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quickly, first history. In order to understand why we are where we are today. You need to understand what happened yesterday. You cannot isolate today, and today's events from yesterday. We are now witnessing certain events, certain realities in 2015. We need to understand what happened before 2015 How did we get to 2015 and a great place to start

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Is 100 years ago 1915 1950 is not that long ago, by the way, my own grandfather and I'm not making this up. My own grandfather was a teenager in 1915. That's not that long ago, 100 years ago 1950. If we go back, the world was a very, very different place. It was in 1915, we still had a caliphate. It wasn't the greatest, it wasn't the best, but it represented a continuous legacy of an Islamic heritage and civilization that went back for 13 150 years, we still had one. But it was in this year 1915, that the British and the Allied forces launched their first major attack against the Ottoman Empire against the caliphate, aiming straight for Istanbul, the seeds of the caliphate. This attack

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would eventually lead to the collapse of the political structure that began with the Prophet sallallahu alayhi wasallam and stretched unbroken all the way up to Abdul Hamid the second, already, the British had begun their tactic of divide and conquer. They had seeped in concepts of nationalism, which were unknown to the oma before this point in time, they had told the Arabs, how could you live under the Turks, these are not your brother in even if they're from your same faith, and they had promised the Arabs that if you fight against the Turks, you will be given an independent Arab Caliphate stretching from Iraq all the way to North Africa, including Jerusalem and

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Palestine, they will be yours. This is what they promised the Arabs. And so lured by these promises, one group of Muslims openly revolted and fight against the caliphate, they joined the British under the false promises that they would eventually be given charge, and they fought against the caliphate. But even as the British had promised the Arabs freedom and independence, even as they had promised them that you will be given the caliphate, they had already agreed with France and Russia, on how to carve up the Muslim world on how to carve up the middle east on who would get what land and who would control what dominion, the modern nation states, of Jordan, of Syria, of Lebanon, of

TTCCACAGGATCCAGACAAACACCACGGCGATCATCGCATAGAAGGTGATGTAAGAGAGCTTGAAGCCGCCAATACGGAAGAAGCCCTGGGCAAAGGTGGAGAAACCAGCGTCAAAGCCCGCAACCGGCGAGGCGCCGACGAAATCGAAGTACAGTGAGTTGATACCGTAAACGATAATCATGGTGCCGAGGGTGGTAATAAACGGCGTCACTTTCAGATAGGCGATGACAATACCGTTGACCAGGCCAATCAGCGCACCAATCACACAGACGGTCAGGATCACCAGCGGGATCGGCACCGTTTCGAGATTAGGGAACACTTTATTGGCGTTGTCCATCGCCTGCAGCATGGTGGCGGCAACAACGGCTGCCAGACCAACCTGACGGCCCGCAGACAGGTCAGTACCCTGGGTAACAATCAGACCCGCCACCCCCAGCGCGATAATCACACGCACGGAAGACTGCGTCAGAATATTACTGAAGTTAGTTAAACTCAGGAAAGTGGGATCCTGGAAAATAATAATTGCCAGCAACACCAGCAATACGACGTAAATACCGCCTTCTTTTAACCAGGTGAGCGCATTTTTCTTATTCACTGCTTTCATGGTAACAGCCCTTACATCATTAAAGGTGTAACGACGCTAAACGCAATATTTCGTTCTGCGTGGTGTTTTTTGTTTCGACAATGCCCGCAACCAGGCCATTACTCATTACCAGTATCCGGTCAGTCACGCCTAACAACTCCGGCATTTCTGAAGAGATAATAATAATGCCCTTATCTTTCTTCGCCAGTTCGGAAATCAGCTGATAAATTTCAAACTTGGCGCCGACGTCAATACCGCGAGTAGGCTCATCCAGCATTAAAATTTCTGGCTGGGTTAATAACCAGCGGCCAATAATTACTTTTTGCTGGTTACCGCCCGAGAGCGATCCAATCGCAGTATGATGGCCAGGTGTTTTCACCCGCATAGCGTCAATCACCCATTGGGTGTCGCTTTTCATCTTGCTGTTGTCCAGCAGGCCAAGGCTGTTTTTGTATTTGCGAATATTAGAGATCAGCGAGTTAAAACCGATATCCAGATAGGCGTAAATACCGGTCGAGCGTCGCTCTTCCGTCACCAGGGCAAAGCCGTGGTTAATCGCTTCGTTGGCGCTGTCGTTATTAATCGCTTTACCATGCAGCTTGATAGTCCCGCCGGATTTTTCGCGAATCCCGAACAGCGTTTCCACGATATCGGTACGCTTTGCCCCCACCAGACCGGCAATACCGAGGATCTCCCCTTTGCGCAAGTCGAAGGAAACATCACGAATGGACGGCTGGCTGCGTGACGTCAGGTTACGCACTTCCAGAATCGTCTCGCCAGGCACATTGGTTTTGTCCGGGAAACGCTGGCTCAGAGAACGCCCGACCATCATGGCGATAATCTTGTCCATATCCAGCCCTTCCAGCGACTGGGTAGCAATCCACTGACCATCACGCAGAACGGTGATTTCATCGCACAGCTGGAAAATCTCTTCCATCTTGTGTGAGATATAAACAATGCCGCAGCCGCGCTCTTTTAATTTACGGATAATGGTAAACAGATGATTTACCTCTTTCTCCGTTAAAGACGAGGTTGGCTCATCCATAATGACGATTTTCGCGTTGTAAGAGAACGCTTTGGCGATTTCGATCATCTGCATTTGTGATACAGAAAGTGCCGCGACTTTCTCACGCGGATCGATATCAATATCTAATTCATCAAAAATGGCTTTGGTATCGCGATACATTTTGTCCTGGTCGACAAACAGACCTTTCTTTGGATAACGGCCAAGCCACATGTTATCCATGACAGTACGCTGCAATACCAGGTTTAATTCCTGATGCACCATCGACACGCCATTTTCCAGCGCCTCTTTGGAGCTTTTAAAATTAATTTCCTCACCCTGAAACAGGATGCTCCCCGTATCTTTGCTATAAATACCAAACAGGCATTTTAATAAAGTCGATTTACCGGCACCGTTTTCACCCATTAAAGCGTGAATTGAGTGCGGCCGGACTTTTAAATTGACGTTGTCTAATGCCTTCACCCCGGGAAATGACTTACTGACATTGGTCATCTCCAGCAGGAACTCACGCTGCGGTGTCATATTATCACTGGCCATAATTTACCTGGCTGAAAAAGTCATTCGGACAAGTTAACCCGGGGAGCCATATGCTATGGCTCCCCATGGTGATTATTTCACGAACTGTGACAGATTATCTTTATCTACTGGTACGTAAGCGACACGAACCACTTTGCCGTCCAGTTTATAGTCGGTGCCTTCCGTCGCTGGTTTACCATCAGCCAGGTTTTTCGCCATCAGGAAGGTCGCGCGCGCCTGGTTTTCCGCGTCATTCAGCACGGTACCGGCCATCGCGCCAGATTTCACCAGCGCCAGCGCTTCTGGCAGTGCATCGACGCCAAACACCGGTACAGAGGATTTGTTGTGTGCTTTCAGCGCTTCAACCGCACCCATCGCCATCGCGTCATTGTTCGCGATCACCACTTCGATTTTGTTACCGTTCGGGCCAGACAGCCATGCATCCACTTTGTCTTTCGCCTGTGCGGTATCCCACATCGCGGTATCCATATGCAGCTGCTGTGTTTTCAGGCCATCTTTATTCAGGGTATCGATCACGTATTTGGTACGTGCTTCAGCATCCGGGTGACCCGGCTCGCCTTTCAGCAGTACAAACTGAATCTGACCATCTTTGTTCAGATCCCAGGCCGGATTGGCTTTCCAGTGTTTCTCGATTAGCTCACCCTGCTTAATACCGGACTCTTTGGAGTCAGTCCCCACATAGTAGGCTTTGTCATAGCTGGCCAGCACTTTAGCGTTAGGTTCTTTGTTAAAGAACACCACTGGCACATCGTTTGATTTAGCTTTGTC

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Iraq, of Arabia, basically, the entire map of the Middle East was quite literally drawn out between a Frenchman and a British man known as the Sykes Pico agreement. So the British were lying all along, they knew exactly that the Arabs would not have a unified caliphate. And that is exactly what happened. After the collapse of the Ottoman Empire, the Muslim oma was carved up into all of these nation states. And along with these two promises, on the one hand, there was a promise with the French and the and the Russians on the and this was a secret promise secret negotiation, on the other hand, was the public promise with the Arabs, they made a third promise also secret, and this

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was known as the Balfour Declaration, and the Balfour Declaration, they made another secret negotiations with the world Zionist Federation. And they promised them the creation of an independent Jewish homeland in the heartland of Palestine, if they supported the British financially in World War One. So three promises every Muslim should be aware of the public promise to the Arabs, the private negotiation with the with the French and the Russians, and then the private negotiation with the world Zionist Federation. And so as World War One drew to an end, less than 100 years ago, from where we are standing now, Allied forces entered, firstly Damascus, and then Jerusalem, and

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then both dad and eventually Istanbul itself. They entered many more cities, but I mentioned these four, because these four are the most painful because each and every one of them represents the bastion of a previous caliphate. And Jerusalem represents the holiest land to all three faiths. The Caliphate of the oma here it was Damascus, and British soldiers marched into Damascus, Jerusalem, we all know what it is. But that was the caliphate of the passage. And of course Istanbul was the caliphate was the seat of the capital of the Ottomans, each and every one of these cities, symbolically, the entire Caliphate, and its entire history is quite literally captured in the span